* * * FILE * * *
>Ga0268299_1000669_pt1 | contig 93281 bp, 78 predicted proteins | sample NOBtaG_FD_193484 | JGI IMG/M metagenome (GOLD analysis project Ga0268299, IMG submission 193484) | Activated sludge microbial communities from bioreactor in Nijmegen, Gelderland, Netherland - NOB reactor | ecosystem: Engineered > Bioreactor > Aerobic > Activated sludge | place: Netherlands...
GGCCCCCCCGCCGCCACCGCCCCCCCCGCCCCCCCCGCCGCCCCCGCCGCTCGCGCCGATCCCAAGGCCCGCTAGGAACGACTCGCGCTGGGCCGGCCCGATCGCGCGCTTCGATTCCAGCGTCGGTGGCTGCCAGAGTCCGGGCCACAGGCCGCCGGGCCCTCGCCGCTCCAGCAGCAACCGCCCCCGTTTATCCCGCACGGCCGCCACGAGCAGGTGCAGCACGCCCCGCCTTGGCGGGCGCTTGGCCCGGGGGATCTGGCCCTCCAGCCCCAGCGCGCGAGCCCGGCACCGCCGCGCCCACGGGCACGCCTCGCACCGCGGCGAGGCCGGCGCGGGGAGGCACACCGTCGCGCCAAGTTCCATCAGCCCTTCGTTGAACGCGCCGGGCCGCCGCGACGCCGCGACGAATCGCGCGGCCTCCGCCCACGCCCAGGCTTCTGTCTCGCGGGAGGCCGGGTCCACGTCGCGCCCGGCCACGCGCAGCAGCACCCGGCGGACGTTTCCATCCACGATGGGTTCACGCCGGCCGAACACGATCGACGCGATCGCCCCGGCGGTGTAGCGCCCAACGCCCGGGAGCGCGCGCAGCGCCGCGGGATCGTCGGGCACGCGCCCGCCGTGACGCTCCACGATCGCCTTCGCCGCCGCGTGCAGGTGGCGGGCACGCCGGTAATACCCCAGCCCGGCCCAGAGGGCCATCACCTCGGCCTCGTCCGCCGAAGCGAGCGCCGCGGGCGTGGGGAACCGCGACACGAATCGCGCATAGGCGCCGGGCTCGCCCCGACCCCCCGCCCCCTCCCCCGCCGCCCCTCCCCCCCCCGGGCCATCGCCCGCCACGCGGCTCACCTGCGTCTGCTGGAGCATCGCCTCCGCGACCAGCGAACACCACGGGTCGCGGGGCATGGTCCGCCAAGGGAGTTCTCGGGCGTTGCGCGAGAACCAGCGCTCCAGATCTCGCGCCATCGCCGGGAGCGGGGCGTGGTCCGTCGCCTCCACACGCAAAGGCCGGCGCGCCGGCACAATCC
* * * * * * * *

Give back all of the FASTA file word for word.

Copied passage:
>Ga0268299_1000669_pt1 | contig 93281 bp, 78 predicted proteins | sample NOBtaG_FD_193484 | JGI IMG/M metagenome (GOLD analysis project Ga0268299, IMG submission 193484) | Activated sludge microbial communities from bioreactor in Nijmegen, Gelderland, Netherland - NOB reactor | ecosystem: Engineered > Bioreactor > Aerobic > Activated sludge | place: Netherlands...
GGCCCCCCCGCCGCCACCGCCCCCCCCGCCCCCCCCGCCGCCCCCGCCGCTCGCGCCGATCCCAAGGCCCGCTAGGAACGACTCGCGCTGGGCCGGCCCGATCGCGCGCTTCGATTCCAGCGTCGGTGGCTGCCAGAGTCCGGGCCACAGGCCGCCGGGCCCTCGCCGCTCCAGCAGCAACCGCCCCCGTTTATCCCGCACGGCCGCCACGAGCAGGTGCAGCACGCCCCGCCTTGGCGGGCGCTTGGCCCGGGGGATCTGGCCCTCCAGCCCCAGCGCGCGAGCCCGGCACCGCCGCGCCCACGGGCACGCCTCGCACCGCGGCGAGGCCGGCGCGGGGAGGCACACCGTCGCGCCAAGTTCCATCAGCCCTTCGTTGAACGCGCCGGGCCGCCGCGACGCCGCGACGAATCGCGCGGCCTCCGCCCACGCCCAGGCTTCTGTCTCGCGGGAGGCCGGGTCCACGTCGCGCCCGGCCACGCGCAGCAGCACCCGGCGGACGTTTCCATCCACGATGGGTTCACGCCGGCCGAACACGATCGACGCGATCGCCCCGGCGGTGTAGCGCCCAACGCCCGGGAGCGCGCGCAGCGCCGCGGGATCGTCGGGCACGCGCCCGCCGTGACGCTCCACGATCGCCTTCGCCGCCGCGTGCAGGTGGCGGGCACGCCGGTAATACCCCAGCCCGGCCCAGAGGGCCATCACCTCGGCCTCGTCCGCCGAAGCGAGCGCCGCGGGCGTGGGGAACCGCGACACGAATCGCGCATAGGCGCCGGGCTCGCCCCGACCCCCCGCCCCCTCCCCCGCCGCCCCTCCCCCCCCCGGGCCATCGCCCGCCACGCGGCTCACCTGCGTCTGCTGGAGCATCGCCTCCGCGACCAGCGAACACCACGGGTCGCGGGGCATGGTCCGCCAAGGGAGTTCTCGGGCGTTGCGCGAGAACCAGCGCTCCAGATCTCGCGCCATCGCCGGGAGCGGGGCGTGGTCCGTCGCCTCCACACGCAAAGGCCGGCGCGCCGGCACAATCC